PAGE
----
U.S. Cellular CEO: We don't need to participate in 600 MHz auction

A top U.S. Cellular (NYSE:USM) executive said that the company currently has enough spectrum and resources to meet its customers' demands for mobile connections. However, he said the company might purchase some spectrum in the FCC's upcoming incentive auction of TV broadcasters' 600 MHz spectrum.

"We want to make sure that we have low-band and mid-band spectrum in every one of our markets," said Ken Meyers, U.S. Cellular's CEO, during an investor event. He said the regional carrier has mid-band spectrum and low-band spectrum is almost all of its markets, but he said the carrier doesn't have low-band spectrum in a few of its markets and so it might purchase 600 MHz licenses in those markets.

He added that U.S. Cellular can densify its network with its existing spectrum holdings if it needs to add network capacity.

Verizon (NYSE: VZ), AT&T (NYSE: T) and T-Mobile US (NYSE:TMUS) are expected to participate in the FCC's incentive auction. Wells Fargo recently projected that AT&T will outspend its rivals on licenses during the auction, dropping up to $10 billion on a 2x10 MHz block of spectrum with nationwide capability. The firm said the 600 MHz incentive auction will generate up to around $35 billion in total bids.

Sprint (NYSE: S) said it will not participate in the auction. The auction is scheduled to get underway in March.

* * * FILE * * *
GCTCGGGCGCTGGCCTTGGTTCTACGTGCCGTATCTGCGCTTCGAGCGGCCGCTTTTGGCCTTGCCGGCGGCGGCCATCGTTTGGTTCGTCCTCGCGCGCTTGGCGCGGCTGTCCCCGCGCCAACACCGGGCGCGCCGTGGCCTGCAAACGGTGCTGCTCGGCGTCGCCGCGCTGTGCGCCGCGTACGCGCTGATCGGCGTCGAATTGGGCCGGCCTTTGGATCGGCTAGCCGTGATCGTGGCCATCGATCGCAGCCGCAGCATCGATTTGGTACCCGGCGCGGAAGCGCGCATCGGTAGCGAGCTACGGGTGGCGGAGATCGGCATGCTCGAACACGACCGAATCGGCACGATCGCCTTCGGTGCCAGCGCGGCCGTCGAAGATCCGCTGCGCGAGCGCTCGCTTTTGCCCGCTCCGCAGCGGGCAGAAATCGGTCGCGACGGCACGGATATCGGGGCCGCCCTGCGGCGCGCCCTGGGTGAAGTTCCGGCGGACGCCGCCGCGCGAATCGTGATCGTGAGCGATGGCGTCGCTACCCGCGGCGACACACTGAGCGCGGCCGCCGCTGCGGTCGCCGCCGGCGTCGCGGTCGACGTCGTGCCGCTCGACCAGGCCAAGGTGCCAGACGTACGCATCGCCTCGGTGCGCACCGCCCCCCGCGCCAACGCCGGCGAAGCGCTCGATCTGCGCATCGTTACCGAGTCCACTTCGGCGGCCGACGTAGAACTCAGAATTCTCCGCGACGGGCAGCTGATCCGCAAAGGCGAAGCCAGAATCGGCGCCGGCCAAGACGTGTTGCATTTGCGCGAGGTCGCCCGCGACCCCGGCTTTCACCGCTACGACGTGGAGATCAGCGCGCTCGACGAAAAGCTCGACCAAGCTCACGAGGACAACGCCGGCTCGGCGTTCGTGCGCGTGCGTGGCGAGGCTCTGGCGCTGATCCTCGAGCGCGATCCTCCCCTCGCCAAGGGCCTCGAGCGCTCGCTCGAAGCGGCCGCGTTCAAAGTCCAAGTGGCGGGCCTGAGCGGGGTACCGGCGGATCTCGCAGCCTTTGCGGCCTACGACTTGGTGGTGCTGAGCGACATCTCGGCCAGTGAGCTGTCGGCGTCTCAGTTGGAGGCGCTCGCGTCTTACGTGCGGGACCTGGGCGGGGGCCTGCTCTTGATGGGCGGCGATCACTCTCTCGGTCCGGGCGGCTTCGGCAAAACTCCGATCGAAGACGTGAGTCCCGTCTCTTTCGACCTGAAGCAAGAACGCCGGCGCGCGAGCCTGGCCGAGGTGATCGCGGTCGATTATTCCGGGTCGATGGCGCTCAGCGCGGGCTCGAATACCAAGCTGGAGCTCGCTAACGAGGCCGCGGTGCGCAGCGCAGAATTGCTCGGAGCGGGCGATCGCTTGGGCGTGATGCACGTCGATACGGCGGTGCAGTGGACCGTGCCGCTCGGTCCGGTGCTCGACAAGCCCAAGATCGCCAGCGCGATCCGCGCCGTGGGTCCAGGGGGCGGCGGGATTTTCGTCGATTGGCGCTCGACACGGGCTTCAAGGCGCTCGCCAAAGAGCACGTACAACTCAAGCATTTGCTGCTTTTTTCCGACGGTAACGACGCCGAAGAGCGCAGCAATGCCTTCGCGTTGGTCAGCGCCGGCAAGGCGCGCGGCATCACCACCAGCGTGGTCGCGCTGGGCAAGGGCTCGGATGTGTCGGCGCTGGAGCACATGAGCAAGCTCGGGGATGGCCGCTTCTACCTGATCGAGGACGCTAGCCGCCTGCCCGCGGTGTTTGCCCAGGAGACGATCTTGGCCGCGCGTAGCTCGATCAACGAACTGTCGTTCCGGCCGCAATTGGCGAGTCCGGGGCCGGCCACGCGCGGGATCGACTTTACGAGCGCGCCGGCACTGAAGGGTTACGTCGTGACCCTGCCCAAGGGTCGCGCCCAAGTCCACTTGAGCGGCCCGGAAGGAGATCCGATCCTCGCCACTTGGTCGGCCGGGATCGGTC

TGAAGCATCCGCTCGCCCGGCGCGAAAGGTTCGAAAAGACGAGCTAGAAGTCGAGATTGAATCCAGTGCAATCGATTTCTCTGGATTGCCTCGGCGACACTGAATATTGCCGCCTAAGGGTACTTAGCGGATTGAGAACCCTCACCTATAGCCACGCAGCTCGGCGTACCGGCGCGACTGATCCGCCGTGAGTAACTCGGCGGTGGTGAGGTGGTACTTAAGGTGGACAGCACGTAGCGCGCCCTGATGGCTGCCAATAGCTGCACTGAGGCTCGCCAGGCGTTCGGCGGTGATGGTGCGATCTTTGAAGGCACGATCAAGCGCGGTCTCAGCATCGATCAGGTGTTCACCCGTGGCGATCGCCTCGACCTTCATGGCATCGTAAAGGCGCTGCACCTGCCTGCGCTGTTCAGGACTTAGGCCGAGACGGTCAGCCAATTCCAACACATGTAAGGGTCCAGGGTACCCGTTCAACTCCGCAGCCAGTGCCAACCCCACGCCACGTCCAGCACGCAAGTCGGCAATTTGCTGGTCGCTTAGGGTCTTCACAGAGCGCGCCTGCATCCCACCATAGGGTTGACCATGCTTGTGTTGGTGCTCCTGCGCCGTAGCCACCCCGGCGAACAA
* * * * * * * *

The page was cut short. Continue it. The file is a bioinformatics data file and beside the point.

U.S. Cellular executives also said that U.S. Cellular currently has some unused spectrum around Chicago that it might want to get rid of. "We would prefer trading [that spectrum] for spectrum we need," said U.S. Cellular's Ted Carlson, explaining that a spectrum trade is more effective due to the taxes involved in selling spectrum.

Aside from the carrier's spectrum situation, Meyers also said U.S. Cellular recently finished a test of Voice over LTE technology in three markets, and that the carrier hopes to launch VoLTE technology commercially in one major market sometime this year. He said that move would help U.S. Cellular provide roaming services to its rivals, thereby scoring more roaming revenues.

Finally, Meyers also discussed his company's competition with T-Mobile US, which continues to find success in the U.S. wireless market -- T-Mobile said it expects to add another 2 million net customer additions in the fourth quarter. Meyers explained that U.S. Cellular's primary competitors are AT&T and Verizon, but that T-Mobile continues to aggressively market its services in U.S. Cellular's service areas. However, he said that "on average" T-Mobile's progress hasn't affected U.S. Cellular. "They still are small, single digit penetration in our markets on average," he said of T-Mobile.

U.S. Cellular added 17,000 postpaid customers in the third quarter, flat from the second quarter and lower than 52,000 in the year-ago period. At the time of the carrier's earnings announcement, Meyers said that the company's gross postpaid additions of 200,000, which were down from 251,000 a year ago, were lower than the company wanted and were partly a result of lower traffic to the company's retail stores, similar to other electronics stores.

For more:
- see this webcast

Related articles:
U.S. Cellular to begin VoLTE trials, stays mum on LTE roaming partner
U.S. Cellular slashes prices on its shared data plans, undercutting Verizon and AT&T
U.S. Cellular to launch LTE roaming in next 60-90 days
U.S. Cellular to expand LTE network cover 98% of its customers by end of 2015

Article updated Jan. 8 to correct speaker identities and the U.S. network status.

Read more on